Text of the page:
Why, again, for the – I don’t know – tenth time, perhaps, do I go back to Kruger National Park?  Because there is no place in this world - that I am aware of anyway - quite like it.  Kruger is a National Park – the first of its kind on the continent of Africa – the size of Israel where you can drive yourself amongst the wildlife without a guide.  There are great accommodations that can be booked facing the fence line of one of the nine public camps where you can witness a myriad of things while cooking dinner over the fire listening to lion roar, hyena howl and watching large herds of elephants wander right by within feet of your grill.  I’ve seen leopard, hyena, zebra, wildebeest, long tusked bull elephants and much more without even cranking a vehicle.  And in Kruger if you want to be even more secluded you can book an accommodation at one of the smaller satellite or bush camps where it truly feels you are the only person for miles and miles listening to the bush sounds of Africa and witnessing more stars in the sky than you ever thought possible.  In Kruger you can be on your own time and schedule; no guide, no group, no scheduled meal times; completely on your own!  If you want to pack a cooler and sit under a tree at a watering hole all day, you can.  And yet you have great accommodations; some even with air conditioning and if you booked such, your hut, tent or cottage also has a great view of the bush, a kitchen and full bathroom.  Most all the camps in Kruger have great shops filled with groceries, wine and liquors, souvenirs, candles or whatever you need.  They have gas stations and restaurants but still manage to maintain the feeling of wild seclusion away from all the distractions of life today.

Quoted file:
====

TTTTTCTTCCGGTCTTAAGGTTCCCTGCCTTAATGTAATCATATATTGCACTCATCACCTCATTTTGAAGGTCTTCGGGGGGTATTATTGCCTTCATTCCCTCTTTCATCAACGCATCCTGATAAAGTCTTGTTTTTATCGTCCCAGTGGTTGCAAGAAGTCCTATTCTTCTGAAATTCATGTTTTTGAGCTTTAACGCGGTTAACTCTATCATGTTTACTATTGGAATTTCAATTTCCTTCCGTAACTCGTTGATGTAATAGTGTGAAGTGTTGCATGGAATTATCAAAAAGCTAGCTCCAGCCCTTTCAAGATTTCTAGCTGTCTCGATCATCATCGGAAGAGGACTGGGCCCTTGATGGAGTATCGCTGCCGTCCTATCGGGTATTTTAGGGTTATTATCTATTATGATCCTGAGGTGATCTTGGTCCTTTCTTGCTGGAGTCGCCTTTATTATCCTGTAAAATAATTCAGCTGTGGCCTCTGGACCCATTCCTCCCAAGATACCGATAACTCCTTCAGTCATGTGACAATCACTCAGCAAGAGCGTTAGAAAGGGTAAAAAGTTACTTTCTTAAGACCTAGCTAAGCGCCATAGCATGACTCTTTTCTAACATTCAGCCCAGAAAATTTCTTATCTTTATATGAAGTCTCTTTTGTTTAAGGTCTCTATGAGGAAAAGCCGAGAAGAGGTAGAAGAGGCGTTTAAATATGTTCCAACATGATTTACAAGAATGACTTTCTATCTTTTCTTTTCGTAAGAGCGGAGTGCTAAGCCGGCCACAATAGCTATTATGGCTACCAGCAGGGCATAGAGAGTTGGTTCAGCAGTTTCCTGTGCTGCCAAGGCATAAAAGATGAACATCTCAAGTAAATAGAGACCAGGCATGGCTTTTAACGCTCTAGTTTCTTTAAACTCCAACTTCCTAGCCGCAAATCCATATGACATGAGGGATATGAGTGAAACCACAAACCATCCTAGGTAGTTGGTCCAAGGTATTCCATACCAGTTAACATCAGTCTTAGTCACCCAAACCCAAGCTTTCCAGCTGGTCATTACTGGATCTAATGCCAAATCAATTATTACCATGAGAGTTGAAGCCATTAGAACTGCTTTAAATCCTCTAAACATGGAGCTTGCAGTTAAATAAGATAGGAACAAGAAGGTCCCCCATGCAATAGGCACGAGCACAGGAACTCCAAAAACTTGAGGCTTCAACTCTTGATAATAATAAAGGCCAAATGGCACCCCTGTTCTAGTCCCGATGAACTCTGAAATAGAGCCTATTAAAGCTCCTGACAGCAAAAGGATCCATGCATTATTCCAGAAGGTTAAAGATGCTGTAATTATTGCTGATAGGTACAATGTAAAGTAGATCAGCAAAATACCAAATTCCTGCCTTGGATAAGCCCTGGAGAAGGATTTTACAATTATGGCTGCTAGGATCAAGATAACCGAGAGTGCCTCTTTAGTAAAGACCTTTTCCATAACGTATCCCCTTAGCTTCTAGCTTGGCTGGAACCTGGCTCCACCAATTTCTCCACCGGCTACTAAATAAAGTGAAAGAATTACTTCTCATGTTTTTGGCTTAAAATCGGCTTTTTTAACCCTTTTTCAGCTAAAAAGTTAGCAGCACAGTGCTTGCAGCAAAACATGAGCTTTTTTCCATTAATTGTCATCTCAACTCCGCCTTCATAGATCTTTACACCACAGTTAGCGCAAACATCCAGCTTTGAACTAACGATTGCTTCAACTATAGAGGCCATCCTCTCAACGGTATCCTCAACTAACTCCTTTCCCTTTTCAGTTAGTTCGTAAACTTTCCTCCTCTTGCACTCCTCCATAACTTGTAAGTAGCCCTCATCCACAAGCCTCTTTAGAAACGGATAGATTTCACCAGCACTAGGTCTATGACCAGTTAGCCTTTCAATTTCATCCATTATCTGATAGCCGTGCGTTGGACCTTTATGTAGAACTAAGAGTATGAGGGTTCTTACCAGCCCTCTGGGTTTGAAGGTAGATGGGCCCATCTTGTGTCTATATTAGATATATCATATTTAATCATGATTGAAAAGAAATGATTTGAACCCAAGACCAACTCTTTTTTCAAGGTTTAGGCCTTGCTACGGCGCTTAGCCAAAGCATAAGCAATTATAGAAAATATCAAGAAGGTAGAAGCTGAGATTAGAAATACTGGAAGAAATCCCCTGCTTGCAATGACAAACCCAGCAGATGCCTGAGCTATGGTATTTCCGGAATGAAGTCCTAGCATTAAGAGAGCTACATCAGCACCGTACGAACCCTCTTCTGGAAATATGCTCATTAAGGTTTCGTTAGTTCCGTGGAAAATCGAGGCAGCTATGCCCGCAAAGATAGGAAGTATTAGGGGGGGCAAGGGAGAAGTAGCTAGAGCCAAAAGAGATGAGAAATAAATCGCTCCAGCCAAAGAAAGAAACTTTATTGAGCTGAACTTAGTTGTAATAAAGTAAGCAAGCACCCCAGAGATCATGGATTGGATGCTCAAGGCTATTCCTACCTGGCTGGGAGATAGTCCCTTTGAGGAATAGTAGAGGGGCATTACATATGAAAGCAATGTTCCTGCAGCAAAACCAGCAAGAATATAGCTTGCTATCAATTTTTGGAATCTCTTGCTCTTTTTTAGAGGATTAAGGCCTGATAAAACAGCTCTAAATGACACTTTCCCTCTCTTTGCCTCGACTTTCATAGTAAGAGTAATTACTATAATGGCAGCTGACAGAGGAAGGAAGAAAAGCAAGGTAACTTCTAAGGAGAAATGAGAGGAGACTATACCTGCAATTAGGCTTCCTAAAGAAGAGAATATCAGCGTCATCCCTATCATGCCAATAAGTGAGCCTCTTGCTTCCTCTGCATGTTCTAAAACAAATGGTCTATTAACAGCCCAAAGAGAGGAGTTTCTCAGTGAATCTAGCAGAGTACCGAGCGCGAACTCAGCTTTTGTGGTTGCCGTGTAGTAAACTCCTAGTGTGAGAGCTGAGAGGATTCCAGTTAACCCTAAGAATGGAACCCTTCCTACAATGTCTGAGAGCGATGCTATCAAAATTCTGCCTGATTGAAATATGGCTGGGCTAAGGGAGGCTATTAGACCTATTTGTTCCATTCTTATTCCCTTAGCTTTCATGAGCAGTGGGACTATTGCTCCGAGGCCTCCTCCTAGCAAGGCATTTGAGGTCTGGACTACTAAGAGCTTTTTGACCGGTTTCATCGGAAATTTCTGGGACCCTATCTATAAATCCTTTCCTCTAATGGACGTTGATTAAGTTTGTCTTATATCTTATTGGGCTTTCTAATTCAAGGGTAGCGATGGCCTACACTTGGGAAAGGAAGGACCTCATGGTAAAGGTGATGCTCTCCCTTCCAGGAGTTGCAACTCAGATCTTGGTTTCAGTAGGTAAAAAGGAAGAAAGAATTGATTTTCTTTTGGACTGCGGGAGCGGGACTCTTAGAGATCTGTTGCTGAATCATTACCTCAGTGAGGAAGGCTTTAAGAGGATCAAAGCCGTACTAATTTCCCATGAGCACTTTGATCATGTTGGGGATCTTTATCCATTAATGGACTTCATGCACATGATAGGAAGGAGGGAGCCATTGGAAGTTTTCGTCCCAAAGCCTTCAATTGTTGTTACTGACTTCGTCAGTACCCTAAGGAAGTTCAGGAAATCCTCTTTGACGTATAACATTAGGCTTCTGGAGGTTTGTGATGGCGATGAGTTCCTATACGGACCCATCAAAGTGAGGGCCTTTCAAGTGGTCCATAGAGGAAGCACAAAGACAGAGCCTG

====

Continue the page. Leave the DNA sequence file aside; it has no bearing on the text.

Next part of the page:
Elephant walking by camp
Every time I go back to Kruger it is a different experience.  The last time – for example – I saw animals I had never, in all of my trips, seen.  A honey badger came to visit to see what was for dinner at one camp.  A genet watched my comings and goings from her perch in a tree night after night in another.  Neither species had ever graced me with their presence before.  There are also animals I still haven’t seen in the wild like pangolin and porcupine; reason enough to go back in my book.